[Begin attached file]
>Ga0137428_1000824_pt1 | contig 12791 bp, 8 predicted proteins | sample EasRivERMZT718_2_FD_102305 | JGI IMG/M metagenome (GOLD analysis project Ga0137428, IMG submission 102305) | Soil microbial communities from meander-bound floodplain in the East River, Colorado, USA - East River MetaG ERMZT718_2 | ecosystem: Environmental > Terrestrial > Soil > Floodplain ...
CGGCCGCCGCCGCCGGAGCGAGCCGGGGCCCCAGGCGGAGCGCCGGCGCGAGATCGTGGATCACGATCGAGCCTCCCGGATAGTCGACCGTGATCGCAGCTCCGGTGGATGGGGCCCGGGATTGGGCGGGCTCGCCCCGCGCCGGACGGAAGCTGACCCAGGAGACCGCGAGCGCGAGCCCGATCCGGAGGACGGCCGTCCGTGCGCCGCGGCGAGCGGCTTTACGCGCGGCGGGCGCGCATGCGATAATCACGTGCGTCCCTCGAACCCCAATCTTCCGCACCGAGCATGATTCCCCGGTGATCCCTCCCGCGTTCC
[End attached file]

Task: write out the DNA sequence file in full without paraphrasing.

>Ga0137428_1000824_pt1 | contig 12791 bp, 8 predicted proteins | sample EasRivERMZT718_2_FD_102305 | JGI IMG/M metagenome (GOLD analysis project Ga0137428, IMG submission 102305) | Soil microbial communities from meander-bound floodplain in the East River, Colorado, USA - East River MetaG ERMZT718_2 | ecosystem: Environmental > Terrestrial > Soil > Floodplain ...
CGGCCGCCGCCGCCGGAGCGAGCCGGGGCCCCAGGCGGAGCGCCGGCGCGAGATCGTGGATCACGATCGAGCCTCCCGGATAGTCGACCGTGATCGCAGCTCCGGTGGATGGGGCCCGGGATTGGGCGGGCTCGCCCCGCGCCGGACGGAAGCTGACCCAGGAGACCGCGAGCGCGAGCCCGATCCGGAGGACGGCCGTCCGTGCGCCGCGGCGAGCGGCTTTACGCGCGGCGGGCGCGCATGCGATAATCACGTGCGTCCCTCGAACCCCAATCTTCCGCACCGAGCATGATTCCCCGGTGATCCCTCCCGCGTTCC